We are proud to be a Founding Supporter of the British Neuroscience Association’s inaugural Scholars programme, which helps students from under-represented ethnic groups to thrive in neuroscience, and build a supportive community through networking opportunities, bursaries and mentorship.
We chatted to Rana Fetit, a neuroscientist and programme Scholar, about her journey from Egypt to Germany and now Scotland, where she’s finishing her thesis for the Wellcome Trust Translational Neuroscience PhD programme and raising two children.
Rana with her children
What inspired you to become a scientist?
As a child, I was very curious. Often the people around me did not have the answers to my questions, so I had to go looking myself.
Tell us about your studies. Where has your career in science taken you?
I studied Pharmacy and Biotechnology at university in Cairo, Egypt, but I came to realise that pharmacy wasn’t what I really wanted. Hoping to find something I enjoyed, I spent one summer working as an intern in a research lab in Ulm, Germany. It was a wonderful experience that I’m still grateful for today – I learnt a huge amount under the guidance of a great mentor.
After my undergraduate degree, I was offered a place on the Molecular Biosciences Master’s degree in Heidelberg, Germany. I majored in Cancer Biology, a broad and intense programme covering a wide range of research topics. I enjoyed the diversity of lab projects and working as a part-time lab assistant, and I felt it broadened my horizons academically and socially.
Towards the end of my Master’s degree, I moved to Edinburgh, Scotland to do a research internship at the Institute of Genetics and Molecular Medicine. My supervisor there suggested I apply for the Wellcome Trust Translational Neuroscience PhD programme. And here I am, just a couple of weeks away from handing in my thesis!
Between Egypt, Germany and Scotland, I have met friends, peers and mentors, who have shaped me into the young researcher I am today. Being a scientist is a mindset both inside and outside the lab. It is an outlook that quickly becomes a lifestyle.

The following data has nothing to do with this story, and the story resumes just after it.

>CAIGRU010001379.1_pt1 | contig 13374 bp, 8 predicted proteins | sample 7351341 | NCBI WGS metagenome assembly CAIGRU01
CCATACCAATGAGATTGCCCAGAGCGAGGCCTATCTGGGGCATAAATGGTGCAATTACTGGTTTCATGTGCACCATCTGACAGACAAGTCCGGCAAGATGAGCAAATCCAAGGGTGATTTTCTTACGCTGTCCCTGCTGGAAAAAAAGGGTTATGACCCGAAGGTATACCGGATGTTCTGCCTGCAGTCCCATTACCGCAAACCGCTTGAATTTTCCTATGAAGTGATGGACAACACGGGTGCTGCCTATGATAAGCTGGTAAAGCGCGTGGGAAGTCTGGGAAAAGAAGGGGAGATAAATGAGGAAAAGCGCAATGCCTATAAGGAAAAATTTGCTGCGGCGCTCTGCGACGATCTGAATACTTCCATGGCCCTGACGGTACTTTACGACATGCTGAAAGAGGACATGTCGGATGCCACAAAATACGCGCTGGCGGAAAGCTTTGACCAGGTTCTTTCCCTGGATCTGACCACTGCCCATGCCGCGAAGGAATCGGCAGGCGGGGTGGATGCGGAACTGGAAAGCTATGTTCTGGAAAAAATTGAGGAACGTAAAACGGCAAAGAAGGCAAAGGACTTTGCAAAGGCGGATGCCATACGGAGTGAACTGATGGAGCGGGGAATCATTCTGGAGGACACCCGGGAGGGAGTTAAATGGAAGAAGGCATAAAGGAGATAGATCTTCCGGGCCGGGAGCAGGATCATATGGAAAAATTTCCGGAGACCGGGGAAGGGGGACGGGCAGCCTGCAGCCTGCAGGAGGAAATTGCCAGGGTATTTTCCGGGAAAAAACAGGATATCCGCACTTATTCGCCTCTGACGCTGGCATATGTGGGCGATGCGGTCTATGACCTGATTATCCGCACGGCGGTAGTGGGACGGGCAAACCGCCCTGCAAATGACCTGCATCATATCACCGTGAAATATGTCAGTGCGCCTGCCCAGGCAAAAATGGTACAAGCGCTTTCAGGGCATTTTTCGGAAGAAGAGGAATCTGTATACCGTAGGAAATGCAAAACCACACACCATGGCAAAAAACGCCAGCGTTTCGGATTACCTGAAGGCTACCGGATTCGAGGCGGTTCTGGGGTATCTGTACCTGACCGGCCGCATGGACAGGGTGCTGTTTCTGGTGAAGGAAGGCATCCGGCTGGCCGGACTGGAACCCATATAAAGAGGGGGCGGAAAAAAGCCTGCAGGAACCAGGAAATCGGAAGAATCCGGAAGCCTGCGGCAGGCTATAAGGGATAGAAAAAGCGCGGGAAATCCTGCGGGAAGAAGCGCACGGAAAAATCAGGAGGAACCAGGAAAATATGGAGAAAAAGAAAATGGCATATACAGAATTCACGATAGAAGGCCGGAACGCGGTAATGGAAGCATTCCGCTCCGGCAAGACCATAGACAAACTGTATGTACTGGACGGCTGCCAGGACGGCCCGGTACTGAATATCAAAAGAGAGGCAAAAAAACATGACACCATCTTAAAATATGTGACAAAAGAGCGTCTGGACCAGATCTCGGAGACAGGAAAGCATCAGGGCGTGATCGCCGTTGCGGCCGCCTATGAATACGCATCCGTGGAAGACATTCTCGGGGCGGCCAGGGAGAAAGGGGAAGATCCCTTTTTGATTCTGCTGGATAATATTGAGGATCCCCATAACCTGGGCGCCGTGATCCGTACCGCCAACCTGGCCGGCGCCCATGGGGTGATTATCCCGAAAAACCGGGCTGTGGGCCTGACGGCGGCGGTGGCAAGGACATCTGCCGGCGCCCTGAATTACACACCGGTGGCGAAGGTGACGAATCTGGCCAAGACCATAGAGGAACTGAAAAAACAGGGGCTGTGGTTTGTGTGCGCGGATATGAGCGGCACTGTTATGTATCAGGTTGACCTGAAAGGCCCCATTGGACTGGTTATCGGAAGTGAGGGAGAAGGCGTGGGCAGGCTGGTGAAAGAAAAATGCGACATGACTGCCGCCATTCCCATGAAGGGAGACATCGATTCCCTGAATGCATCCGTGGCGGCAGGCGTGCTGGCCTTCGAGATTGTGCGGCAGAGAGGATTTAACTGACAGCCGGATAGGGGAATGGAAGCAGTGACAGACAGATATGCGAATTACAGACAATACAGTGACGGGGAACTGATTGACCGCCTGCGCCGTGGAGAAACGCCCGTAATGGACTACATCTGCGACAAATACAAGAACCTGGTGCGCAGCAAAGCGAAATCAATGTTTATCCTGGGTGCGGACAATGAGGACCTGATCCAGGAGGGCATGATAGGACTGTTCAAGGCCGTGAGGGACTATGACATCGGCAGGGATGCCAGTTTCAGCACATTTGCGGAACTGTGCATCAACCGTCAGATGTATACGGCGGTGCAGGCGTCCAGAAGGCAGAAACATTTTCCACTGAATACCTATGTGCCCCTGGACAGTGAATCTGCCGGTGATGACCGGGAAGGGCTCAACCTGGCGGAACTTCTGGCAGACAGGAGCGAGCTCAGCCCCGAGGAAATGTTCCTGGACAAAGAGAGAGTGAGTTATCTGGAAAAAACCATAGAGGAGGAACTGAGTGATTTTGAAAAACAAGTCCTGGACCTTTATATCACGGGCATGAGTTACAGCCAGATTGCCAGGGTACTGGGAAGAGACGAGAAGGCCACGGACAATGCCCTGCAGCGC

What was it like becoming a mother while completing your PhD?
Towards the end of my second year, I found out I was pregnant with Laila, my first child. It was unplanned and overwhelming, but I was excited. Unfortunately, being an international student, I don’t get maternity leave. I had to keep working until a few weeks before my due date and I resumed working from home when Laila was a month old. There was a lot of time spent typing with one hand while holding her with the other!
Three months later, I found out I was pregnant with Yousuf, my second child. The COVID-19 pandemic meant my husband and I having to raise two babies on our own. Our families live in Egypt, nurseries were closed, and we couldn’t have friends over. It was hard.
Thankfully, everyone on my programme and in my lab was very supportive. My work hours were flexible but I still had to work weekends, go to the lab and run experiments at night, have Zoom meetings in the park, and sometimes even attend lab meetings with my children in tow … I had to get my work done and I had to make the time for it.
Nothing prepares you to become a mother until you are one. Being a mother of two, doing a PhD and surviving a pandemic was something I did not see coming! Looking back, I think the timing was perfect. Now that my children are older, I can focus on my future career options.
Congratulations on all that you’ve achieved. What would you say to women and girls who are interested in a career in science?
As a woman in science, you are constantly faced with challenges. Being good enough is not enough – you’ll have to work twice as hard to be recognised. It is not easy, but you can have a family and a career in science. Know your priorities, set your goals, and leap after them. Embrace the challenges you stumble upon and the changes they bring along. Allow yourself to learn and grow. You can be a mother and a scientist, but most importantly, you need to be yourself.